A newborn baby boy is said to be in good health after being found outside a fire hall in Georgina, Ont. early Tuesday morning.

It was shortly after 3 a.m. when fire crews at the hall in Sutton heard the sounds of a baby crying.

When they went to investigate, Georgina Fire Chief Ron Jenkins said the firefighters discovered an infant wrapped in a blanket and lying near the back doors.

He said the crew stationed at the hall at the time had responded to a call at another location and had only been gone about 20 minutes.

“Upon returning to the station they could hear an infant crying,” Jenkins said. “Crews obviously tended to the needs of the infant, they checked it for a medical condition.”

Jenkins said the baby was “warm” and appeared to be in good health, leading them to believe that the child wasn’t there very long.

York Regional Police responded to the fire hall a short time later.

“There was no signs of exposure of or? anything like that that would cause us concerns,” Const. Andy Pattenden said.

The infant, who is believed to be just two days old, was taken to Southlake Regional Health Centre as a precaution.

Pattenden said there is no indication that the baby was born in a hospital, which has left investigators concerned about the mother.

"Our focus is on the health of the mother," Pattenden said. "We are asking her to seek any medical treatment if she needs it."

The investigation is ongoing. The Children’s Aid Society has been contacted.

A firefighter working at the time, who wished to remain anonymous, told CTV News Toronto that they believe the person who dropped the child off was monitoring the fire hall, looking for a window while crews were away.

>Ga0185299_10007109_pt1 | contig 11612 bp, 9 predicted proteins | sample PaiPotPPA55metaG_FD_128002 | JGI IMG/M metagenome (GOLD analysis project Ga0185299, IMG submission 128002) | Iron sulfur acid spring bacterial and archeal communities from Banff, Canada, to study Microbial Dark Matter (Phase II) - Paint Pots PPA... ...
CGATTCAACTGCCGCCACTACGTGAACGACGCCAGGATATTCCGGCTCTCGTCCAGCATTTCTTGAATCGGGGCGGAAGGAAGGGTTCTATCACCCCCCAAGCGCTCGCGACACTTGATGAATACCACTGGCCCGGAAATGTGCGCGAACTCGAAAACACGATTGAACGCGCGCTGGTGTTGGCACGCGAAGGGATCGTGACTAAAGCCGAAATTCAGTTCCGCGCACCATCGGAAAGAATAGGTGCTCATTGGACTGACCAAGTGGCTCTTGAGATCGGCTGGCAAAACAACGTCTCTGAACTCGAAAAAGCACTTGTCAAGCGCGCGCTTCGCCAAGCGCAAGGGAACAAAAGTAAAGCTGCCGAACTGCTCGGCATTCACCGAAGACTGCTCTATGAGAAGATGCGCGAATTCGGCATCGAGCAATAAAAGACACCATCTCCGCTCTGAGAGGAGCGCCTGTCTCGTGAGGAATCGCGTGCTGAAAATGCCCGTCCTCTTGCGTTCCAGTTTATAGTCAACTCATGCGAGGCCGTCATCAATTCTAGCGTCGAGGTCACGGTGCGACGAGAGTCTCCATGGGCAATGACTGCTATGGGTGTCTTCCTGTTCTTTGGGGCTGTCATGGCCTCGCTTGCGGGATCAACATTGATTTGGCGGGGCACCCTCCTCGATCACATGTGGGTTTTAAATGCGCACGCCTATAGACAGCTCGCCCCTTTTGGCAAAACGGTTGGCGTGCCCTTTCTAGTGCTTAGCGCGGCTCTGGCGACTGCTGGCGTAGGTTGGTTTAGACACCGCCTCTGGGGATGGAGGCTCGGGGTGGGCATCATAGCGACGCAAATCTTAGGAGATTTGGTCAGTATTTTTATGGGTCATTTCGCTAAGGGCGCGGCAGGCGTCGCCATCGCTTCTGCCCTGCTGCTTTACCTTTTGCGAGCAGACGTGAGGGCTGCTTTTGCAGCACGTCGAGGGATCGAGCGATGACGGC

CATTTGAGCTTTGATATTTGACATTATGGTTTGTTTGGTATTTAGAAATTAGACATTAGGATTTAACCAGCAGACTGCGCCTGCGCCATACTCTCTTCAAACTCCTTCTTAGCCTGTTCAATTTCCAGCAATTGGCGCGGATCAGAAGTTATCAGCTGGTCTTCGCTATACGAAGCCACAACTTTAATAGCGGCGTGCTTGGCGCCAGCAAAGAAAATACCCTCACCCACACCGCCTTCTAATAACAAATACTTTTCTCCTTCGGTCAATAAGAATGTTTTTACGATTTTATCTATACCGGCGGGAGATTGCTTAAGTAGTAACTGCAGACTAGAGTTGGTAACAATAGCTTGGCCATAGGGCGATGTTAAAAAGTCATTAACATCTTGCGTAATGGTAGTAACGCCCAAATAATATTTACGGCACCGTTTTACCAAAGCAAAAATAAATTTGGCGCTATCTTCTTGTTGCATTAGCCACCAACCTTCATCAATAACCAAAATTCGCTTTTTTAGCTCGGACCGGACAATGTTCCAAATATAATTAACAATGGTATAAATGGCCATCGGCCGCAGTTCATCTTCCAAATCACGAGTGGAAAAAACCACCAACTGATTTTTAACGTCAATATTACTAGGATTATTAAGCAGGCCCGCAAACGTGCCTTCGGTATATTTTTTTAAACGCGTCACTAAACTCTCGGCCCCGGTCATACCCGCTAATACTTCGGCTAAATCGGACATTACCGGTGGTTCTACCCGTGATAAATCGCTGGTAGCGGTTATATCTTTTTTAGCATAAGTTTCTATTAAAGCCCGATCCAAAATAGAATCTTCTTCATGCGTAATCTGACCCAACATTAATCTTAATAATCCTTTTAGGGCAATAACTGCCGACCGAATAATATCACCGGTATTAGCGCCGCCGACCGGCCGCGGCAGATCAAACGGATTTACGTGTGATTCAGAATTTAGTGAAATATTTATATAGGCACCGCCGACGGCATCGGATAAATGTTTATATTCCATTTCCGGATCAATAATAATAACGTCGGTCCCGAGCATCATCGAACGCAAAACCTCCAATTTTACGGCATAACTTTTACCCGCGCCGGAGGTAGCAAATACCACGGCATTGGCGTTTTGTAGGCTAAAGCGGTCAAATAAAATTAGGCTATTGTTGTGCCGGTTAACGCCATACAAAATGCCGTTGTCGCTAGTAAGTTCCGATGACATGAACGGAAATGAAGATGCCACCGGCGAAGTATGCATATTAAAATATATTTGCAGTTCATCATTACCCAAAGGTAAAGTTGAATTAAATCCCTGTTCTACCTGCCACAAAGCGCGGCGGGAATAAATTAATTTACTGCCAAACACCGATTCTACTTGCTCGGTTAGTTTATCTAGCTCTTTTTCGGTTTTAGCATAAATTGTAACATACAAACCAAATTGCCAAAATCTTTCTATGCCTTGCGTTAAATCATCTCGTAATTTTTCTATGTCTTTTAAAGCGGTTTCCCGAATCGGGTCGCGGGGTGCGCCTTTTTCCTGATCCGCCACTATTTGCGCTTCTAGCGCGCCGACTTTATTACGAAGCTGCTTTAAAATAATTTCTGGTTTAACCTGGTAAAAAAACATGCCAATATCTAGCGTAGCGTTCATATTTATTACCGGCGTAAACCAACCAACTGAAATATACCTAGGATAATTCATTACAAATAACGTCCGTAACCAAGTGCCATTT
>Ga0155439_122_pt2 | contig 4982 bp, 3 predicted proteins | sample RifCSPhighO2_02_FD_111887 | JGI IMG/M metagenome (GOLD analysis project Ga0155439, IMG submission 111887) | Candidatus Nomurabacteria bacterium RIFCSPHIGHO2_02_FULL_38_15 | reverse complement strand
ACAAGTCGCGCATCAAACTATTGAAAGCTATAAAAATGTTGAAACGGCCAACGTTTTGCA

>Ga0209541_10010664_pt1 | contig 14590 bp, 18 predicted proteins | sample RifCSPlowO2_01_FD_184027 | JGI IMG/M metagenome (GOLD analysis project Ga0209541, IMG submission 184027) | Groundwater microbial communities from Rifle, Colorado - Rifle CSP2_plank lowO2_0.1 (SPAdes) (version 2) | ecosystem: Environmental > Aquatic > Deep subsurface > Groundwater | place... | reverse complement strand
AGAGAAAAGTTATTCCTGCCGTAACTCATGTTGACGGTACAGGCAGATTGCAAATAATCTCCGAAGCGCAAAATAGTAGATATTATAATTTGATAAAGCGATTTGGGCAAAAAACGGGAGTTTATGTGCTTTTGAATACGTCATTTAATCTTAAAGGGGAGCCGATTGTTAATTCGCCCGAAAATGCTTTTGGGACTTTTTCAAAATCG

Neighbours said they are accustomed to fire trucks coming and going from the hall, but that the incident involving the baby is unusual.

“I was up around two o’clock and I heard somebody talking out there, but I never bothered looking out,” said one woman.

‘Safe haven’ laws nonexistent in Canada

In Canada, abandoning a child under the age of 10 is considered a Criminal Code offence. Though the law in Canada is rarely enforced, those found guilty of the offence could face up to five years in prison.

However, all of the U.S. states have a version of “safe haven” legislation, which allows parents to leave a child in a safe place, such as a hospital, and walk away anonymously and without penalty. In Europe, they’re called “hatchery laws.”

The lack of legislation in Canada has pushed organizations focused on abuse and the rights of children to lobby the government for change. Advocates have suggested the country adopt the same sort of legislation as the U.S.

Some Canadian cities have taken matters into their own hands while laws remain unchanged.

In Vancouver, at St. Paul’s Hospital downtown, the “Angel’s Cradle” provides another option. Modelled after similar programs in Europe, the hospital set up a crib and blanket outside the emergency department where parents in vulnerable situations can leave a child safely and without risk of being identified.

When a child is placed in the crib and the door is closed, an alarm sounds minutes later, alerting staff and leaving time for the parent to flee.

In Edmonton, angel cradles are available at Grey Nuns Community Hospital and Misericordia Community Hospital.

A motion was put forward at Toronto council in 2013 to set-up a drop-off box at a city hospital, but it did not pass.